When I wrote to one of the funding bodies about their policies, they replied that “quality was paramount” – then reiterated the eligibility guidelines. Quite frankly, I don’t understand why postdoc A is of higher “quality” than postdoc B. If anything, the fact that B has triumphed over adversity and still come up on top is testimony to the tenacity of her character, which will stand her in good stead against the vicissitudes of an academic career. Who knows how A would react to a prolonged string of bad luck? What does timing have to do with quality? As long as one is between a PhD and an independent position, and is still obviously producing high-quality results, what difference do a few years make? Couldn’t these decisions be made solely on the excellence of the track record and of the proposed project?
I don’t want to pick on the Royal Society specifically – they are not alone; indeed, it seems to be the norm to impose such restrictions. Hats off, therefore, to the MRC which, with its Non-Clinical Fellowship is, to my knowledge, the only funding body available to a biomedical researcher in the UK that does not put an expiry date on postdocs.
Another thing I learned from my URF email enquiry, which wasn’t in the fine print, is that industry research doesn’t count as a career break: in other words, I have seven years of academic research under my belt (which would qualify me), but four years in industry (which scuppers it; under the old rules, it would have been considered as the third postdoc, so I would have squeaked through). This rule is in place despite the fact that it’s very difficult to publish anything decent, if at all, in industry, and impossible to take any research with you. In not letting applicants disqualify this time, it looks to me as if the RS does not want people to explore industry – which is odd, considering the emphasis on translational research, impact and intellectual property to which more and more funders give lip service, and the fact that most university departments find industry savvy desirable.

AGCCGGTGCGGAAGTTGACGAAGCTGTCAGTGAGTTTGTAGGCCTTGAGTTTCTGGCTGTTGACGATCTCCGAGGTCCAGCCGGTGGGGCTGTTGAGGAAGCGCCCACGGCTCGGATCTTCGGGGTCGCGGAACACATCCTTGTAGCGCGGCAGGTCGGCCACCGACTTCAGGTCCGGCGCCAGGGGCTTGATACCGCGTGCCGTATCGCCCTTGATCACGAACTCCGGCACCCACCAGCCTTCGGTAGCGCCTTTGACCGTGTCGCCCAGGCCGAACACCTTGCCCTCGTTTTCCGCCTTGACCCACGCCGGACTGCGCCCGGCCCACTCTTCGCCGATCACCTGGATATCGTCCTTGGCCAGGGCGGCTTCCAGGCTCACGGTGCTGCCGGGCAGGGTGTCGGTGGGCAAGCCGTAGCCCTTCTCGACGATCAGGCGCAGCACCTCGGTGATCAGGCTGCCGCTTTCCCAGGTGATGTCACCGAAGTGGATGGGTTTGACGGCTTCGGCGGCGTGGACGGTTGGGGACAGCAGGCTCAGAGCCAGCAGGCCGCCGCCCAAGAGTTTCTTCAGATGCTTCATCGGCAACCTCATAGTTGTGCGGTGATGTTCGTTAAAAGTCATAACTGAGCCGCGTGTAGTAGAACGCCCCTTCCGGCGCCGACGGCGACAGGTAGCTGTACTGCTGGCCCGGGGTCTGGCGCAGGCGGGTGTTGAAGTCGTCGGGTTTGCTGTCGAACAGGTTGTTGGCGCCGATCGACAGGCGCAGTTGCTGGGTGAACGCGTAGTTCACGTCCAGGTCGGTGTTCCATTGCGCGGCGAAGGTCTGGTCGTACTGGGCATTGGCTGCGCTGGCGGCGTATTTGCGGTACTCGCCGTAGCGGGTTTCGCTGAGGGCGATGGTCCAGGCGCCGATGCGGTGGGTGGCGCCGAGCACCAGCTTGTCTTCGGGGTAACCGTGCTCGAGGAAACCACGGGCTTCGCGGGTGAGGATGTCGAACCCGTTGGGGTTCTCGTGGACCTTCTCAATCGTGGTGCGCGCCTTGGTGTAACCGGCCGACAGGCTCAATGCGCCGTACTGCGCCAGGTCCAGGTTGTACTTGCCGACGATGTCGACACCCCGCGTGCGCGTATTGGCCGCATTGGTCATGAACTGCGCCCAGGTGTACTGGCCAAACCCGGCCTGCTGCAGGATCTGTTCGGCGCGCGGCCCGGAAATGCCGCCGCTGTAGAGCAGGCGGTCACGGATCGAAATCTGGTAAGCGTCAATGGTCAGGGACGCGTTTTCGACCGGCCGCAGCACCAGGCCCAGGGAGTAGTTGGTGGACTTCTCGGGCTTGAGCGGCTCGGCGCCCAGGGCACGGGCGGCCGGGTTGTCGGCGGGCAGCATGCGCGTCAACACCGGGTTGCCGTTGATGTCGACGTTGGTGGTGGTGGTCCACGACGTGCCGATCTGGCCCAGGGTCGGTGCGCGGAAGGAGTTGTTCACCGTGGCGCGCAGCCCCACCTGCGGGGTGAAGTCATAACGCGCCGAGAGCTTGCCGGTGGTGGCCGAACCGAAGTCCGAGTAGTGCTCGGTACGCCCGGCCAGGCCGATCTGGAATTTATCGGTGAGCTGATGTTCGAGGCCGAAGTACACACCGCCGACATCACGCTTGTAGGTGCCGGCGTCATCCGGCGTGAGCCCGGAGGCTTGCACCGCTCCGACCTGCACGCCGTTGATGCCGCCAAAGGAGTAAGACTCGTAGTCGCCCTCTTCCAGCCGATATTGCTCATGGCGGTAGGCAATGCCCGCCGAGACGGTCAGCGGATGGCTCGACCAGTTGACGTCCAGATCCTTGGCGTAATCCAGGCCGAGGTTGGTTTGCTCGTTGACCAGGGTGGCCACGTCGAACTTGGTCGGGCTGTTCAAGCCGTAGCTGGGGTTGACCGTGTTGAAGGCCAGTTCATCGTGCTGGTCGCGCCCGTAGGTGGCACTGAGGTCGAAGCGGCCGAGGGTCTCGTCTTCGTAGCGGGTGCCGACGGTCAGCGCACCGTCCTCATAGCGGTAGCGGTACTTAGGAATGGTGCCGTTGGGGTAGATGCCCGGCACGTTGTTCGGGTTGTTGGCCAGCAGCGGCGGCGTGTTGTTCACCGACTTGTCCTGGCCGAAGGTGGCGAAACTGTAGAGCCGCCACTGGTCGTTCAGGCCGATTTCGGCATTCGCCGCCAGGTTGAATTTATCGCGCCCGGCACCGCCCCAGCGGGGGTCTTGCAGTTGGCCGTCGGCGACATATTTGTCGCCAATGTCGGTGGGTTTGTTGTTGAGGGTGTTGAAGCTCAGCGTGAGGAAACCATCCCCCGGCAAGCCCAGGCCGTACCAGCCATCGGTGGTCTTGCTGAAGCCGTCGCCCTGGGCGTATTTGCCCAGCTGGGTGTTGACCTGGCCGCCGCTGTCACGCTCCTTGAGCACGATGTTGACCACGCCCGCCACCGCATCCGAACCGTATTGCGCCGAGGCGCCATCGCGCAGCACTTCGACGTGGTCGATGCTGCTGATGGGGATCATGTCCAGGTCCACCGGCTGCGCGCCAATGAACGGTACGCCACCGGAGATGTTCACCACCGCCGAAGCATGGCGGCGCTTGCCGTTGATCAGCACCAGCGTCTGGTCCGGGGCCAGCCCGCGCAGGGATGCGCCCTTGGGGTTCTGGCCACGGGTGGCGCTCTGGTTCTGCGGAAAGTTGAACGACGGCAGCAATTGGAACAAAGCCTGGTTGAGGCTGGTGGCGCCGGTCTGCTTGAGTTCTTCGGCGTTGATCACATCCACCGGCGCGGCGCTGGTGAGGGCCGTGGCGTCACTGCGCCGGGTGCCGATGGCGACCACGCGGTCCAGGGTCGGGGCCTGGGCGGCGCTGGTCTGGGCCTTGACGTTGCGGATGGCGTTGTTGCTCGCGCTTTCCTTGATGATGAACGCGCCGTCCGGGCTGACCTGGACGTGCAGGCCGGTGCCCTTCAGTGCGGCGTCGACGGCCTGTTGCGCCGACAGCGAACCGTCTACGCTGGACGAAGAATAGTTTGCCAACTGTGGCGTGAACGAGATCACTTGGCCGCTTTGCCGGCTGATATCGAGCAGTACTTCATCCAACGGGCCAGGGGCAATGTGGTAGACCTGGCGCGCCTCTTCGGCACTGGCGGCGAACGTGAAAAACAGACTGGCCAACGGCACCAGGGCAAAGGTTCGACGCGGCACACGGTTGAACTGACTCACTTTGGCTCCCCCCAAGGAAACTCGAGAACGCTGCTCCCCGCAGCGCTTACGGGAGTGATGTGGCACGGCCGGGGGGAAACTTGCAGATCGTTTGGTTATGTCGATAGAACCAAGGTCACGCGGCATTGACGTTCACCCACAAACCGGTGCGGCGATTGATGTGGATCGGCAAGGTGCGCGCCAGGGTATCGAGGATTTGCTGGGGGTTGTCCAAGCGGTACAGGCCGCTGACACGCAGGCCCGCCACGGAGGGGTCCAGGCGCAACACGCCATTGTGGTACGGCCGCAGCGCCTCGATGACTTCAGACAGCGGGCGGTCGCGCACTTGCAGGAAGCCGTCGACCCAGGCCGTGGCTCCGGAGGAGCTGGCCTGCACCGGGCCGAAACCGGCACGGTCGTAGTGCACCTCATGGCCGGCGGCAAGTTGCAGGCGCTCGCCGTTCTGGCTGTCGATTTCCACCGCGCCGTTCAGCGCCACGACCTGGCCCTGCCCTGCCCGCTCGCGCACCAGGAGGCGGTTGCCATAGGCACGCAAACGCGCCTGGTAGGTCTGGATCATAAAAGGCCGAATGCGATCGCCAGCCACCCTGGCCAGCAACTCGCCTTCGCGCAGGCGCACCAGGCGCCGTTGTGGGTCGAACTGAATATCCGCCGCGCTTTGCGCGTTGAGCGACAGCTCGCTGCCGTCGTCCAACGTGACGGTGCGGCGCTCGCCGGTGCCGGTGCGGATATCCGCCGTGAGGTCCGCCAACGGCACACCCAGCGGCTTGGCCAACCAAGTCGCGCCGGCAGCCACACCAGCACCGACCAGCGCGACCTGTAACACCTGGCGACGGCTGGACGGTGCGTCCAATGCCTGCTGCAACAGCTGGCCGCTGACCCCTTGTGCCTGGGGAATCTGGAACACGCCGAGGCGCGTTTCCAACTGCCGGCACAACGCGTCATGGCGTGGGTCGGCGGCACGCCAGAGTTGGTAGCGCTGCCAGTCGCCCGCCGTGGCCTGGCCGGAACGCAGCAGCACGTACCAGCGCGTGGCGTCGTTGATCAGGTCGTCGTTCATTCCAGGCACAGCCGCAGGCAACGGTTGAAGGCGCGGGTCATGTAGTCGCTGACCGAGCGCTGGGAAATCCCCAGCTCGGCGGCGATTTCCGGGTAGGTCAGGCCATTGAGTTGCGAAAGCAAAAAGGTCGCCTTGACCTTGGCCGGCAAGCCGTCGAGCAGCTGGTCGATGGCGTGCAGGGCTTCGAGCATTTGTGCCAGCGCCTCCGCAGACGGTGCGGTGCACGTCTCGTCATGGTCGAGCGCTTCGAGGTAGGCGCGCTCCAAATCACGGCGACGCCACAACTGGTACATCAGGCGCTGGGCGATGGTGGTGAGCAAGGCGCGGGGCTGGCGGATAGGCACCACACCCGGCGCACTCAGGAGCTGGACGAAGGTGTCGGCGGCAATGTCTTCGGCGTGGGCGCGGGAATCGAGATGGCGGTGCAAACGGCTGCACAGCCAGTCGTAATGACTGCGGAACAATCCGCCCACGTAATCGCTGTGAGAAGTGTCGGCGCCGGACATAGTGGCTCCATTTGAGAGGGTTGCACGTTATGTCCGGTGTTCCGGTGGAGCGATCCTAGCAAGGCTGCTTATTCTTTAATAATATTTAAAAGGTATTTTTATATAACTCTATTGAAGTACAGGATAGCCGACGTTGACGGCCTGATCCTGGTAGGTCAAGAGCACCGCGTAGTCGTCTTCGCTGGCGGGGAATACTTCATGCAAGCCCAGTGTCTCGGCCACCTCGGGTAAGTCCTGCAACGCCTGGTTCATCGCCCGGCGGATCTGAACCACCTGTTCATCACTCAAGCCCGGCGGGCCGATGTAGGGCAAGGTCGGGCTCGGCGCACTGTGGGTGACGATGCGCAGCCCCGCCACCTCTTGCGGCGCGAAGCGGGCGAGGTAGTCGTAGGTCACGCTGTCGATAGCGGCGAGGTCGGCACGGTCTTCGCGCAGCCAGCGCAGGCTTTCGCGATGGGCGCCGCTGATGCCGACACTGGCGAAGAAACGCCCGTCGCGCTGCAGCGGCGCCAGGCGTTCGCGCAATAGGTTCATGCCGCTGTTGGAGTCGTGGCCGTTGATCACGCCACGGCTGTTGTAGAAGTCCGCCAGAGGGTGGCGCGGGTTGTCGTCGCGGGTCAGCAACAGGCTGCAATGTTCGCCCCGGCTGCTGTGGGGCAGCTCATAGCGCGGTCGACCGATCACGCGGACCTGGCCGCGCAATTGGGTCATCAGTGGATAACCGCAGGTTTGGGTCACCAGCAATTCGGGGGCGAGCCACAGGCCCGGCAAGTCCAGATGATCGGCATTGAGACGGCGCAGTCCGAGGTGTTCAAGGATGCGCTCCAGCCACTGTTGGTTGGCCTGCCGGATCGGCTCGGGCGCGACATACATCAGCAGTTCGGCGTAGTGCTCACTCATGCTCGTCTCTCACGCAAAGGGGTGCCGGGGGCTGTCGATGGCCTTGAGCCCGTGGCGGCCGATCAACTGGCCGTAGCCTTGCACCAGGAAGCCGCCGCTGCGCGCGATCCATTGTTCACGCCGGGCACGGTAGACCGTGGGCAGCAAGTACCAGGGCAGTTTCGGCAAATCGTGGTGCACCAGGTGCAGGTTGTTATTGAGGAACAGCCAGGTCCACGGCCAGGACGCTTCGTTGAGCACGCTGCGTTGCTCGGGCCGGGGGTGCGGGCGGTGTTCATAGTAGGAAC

I’m interested to hear people’s views on these issues. But before I sign off, I should leave you with this thought: some might wonder how my criticism of sell-by dates fits with my views on science careers in general, and on the problem of the postdoctoral glut in particular. On the surface, imposing these restrictions might seem an easy way to shave off aging researchers who haven’t made the cut quickly enough, leaving more jobs and opportunities for the massive legion of younger postdocs coming up. But I don’t like this solution: it doesn’t account for non-traditional paths, for hidden talent, for delayed potential, nor recognize the value of experience. It favors the lucky and the unencumbered, the well-connected and the glib. Besides, making the system fairer now may lead to a bit more healthy competition in the short term, but when those younger postdocs turn into older postdocs, it will work in their favor too.
Because, despite our best intentions, we’ll never know at the start if we’re going to turn into postdoc A or postdoc B.